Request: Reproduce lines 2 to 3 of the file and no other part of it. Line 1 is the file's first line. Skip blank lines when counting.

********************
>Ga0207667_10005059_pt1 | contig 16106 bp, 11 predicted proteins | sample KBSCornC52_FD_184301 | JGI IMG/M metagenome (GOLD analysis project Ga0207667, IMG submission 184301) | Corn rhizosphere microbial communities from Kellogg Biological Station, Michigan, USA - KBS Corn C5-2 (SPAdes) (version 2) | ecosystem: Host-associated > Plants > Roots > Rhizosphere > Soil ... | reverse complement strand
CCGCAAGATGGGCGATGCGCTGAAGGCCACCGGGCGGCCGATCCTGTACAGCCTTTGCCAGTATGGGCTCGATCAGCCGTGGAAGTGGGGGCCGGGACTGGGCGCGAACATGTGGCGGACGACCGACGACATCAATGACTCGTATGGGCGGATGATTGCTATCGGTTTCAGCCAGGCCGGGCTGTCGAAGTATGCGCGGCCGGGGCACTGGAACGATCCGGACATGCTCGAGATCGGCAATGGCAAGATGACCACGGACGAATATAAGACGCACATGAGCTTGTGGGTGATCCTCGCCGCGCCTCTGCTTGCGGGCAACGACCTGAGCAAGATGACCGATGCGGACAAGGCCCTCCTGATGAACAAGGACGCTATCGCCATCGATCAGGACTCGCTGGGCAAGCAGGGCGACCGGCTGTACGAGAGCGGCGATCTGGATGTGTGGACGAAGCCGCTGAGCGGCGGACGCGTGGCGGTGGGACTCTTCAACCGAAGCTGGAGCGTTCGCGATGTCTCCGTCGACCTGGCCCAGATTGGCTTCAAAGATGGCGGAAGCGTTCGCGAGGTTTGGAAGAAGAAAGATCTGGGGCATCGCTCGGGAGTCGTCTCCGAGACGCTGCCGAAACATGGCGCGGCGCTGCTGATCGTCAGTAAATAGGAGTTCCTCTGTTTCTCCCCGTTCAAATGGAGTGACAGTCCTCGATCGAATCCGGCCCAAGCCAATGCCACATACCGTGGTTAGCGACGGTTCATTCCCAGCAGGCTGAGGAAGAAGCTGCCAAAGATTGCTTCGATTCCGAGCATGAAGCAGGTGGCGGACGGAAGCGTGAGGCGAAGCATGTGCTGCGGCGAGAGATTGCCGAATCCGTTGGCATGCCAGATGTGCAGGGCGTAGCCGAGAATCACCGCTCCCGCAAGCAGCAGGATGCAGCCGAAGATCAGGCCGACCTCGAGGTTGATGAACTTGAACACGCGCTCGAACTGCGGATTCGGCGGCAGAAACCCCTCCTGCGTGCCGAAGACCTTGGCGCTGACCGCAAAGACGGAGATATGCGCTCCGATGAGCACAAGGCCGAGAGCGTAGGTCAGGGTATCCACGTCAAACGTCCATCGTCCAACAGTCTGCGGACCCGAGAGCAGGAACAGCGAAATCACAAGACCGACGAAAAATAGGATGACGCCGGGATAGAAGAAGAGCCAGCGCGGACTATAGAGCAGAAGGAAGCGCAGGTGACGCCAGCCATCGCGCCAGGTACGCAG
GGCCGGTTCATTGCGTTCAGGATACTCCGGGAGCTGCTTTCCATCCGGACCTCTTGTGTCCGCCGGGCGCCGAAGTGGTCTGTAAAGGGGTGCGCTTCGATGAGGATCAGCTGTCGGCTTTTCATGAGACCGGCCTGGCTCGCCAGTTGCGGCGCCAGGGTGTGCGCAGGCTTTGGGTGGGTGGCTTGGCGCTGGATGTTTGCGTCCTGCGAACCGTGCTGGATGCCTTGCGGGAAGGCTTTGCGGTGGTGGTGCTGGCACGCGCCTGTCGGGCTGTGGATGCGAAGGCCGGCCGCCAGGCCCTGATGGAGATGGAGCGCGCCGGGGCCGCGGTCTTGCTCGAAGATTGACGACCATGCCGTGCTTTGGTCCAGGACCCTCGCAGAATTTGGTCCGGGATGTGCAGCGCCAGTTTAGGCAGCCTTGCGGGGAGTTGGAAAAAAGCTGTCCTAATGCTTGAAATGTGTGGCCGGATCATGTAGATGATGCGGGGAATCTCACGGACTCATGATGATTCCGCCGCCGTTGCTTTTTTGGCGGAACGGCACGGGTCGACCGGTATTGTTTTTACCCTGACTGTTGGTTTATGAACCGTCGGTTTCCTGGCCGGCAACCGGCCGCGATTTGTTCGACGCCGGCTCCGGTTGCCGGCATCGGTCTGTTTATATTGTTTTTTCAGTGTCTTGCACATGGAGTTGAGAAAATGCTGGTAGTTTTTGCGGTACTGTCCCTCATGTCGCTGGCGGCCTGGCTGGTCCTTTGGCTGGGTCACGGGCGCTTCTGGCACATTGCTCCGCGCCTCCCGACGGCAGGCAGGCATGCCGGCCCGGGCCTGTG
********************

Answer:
CCGCAAGATGGGCGATGCGCTGAAGGCCACCGGGCGGCCGATCCTGTACAGCCTTTGCCAGTATGGGCTCGATCAGCCGTGGAAGTGGGGGCCGGGACTGGGCGCGAACATGTGGCGGACGACCGACGACATCAATGACTCGTATGGGCGGATGATTGCTATCGGTTTCAGCCAGGCCGGGCTGTCGAAGTATGCGCGGCCGGGGCACTGGAACGATCCGGACATGCTCGAGATCGGCAATGGCAAGATGACCACGGACGAATATAAGACGCACATGAGCTTGTGGGTGATCCTCGCCGCGCCTCTGCTTGCGGGCAACGACCTGAGCAAGATGACCGATGCGGACAAGGCCCTCCTGATGAACAAGGACGCTATCGCCATCGATCAGGACTCGCTGGGCAAGCAGGGCGACCGGCTGTACGAGAGCGGCGATCTGGATGTGTGGACGAAGCCGCTGAGCGGCGGACGCGTGGCGGTGGGACTCTTCAACCGAAGCTGGAGCGTTCGCGATGTCTCCGTCGACCTGGCCCAGATTGGCTTCAAAGATGGCGGAAGCGTTCGCGAGGTTTGGAAGAAGAAAGATCTGGGGCATCGCTCGGGAGTCGTCTCCGAGACGCTGCCGAAACATGGCGCGGCGCTGCTGATCGTCAGTAAATAGGAGTTCCTCTGTTTCTCCCCGTTCAAATGGAGTGACAGTCCTCGATCGAATCCGGCCCAAGCCAATGCCACATACCGTGGTTAGCGACGGTTCATTCCCAGCAGGCTGAGGAAGAAGCTGCCAAAGATTGCTTCGATTCCGAGCATGAAGCAGGTGGCGGACGGAAGCGTGAGGCGAAGCATGTGCTGCGGCGAGAGATTGCCGAATCCGTTGGCATGCCAGATGTGCAGGGCGTAGCCGAGAATCACCGCTCCCGCAAGCAGCAGGATGCAGCCGAAGATCAGGCCGACCTCGAGGTTGATGAACTTGAACACGCGCTCGAACTGCGGATTCGGCGGCAGAAACCCCTCCTGCGTGCCGAAGACCTTGGCGCTGACCGCAAAGACGGAGATATGCGCTCCGATGAGCACAAGGCCGAGAGCGTAGGTCAGGGTATCCACGTCAAACGTCCATCGTCCAACAGTCTGCGGACCCGAGAGCAGGAACAGCGAAATCACAAGACCGACGAAAAATAGGATGACGCCGGGATAGAAGAAGAGCCAGCGCGGACTATAGAGCAGAAGGAAGCGCAGGTGACGCCAGCCATCGCGCCAGGTACGCAG
GGCCGGTTCATTGCGTTCAGGATACTCCGGGAGCTGCTTTCCATCCGGACCTCTTGTGTCCGCCGGGCGCCGAAGTGGTCTGTAAAGGGGTGCGCTTCGATGAGGATCAGCTGTCGGCTTTTCATGAGACCGGCCTGGCTCGCCAGTTGCGGCGCCAGGGTGTGCGCAGGCTTTGGGTGGGTGGCTTGGCGCTGGATGTTTGCGTCCTGCGAACCGTGCTGGATGCCTTGCGGGAAGGCTTTGCGGTGGTGGTGCTGGCACGCGCCTGTCGGGCTGTGGATGCGAAGGCCGGCCGCCAGGCCCTGATGGAGATGGAGCGCGCCGGGGCCGCGGTCTTGCTCGAAGATTGACGACCATGCCGTGCTTTGGTCCAGGACCCTCGCAGAATTTGGTCCGGGATGTGCAGCGCCAGTTTAGGCAGCCTTGCGGGGAGTTGGAAAAAAGCTGTCCTAATGCTTGAAATGTGTGGCCGGATCATGTAGATGATGCGGGGAATCTCACGGACTCATGATGATTCCGCCGCCGTTGCTTTTTTGGCGGAACGGCACGGGTCGACCGGTATTGTTTTTACCCTGACTGTTGGTTTATGAACCGTCGGTTTCCTGGCCGGCAACCGGCCGCGATTTGTTCGACGCCGGCTCCGGTTGCCGGCATCGGTCTGTTTATATTGTTTTTTCAGTGTCTTGCACATGGAGTTGAGAAAATGCTGGTAGTTTTTGCGGTACTGTCCCTCATGTCGCTGGCGGCCTGGCTGGTCCTTTGGCTGGGTCACGGGCGCTTCTGGCACATTGCTCCGCGCCTCCCGACGGCAGGCAGGCATGCCGGCCCGGGCCTGTG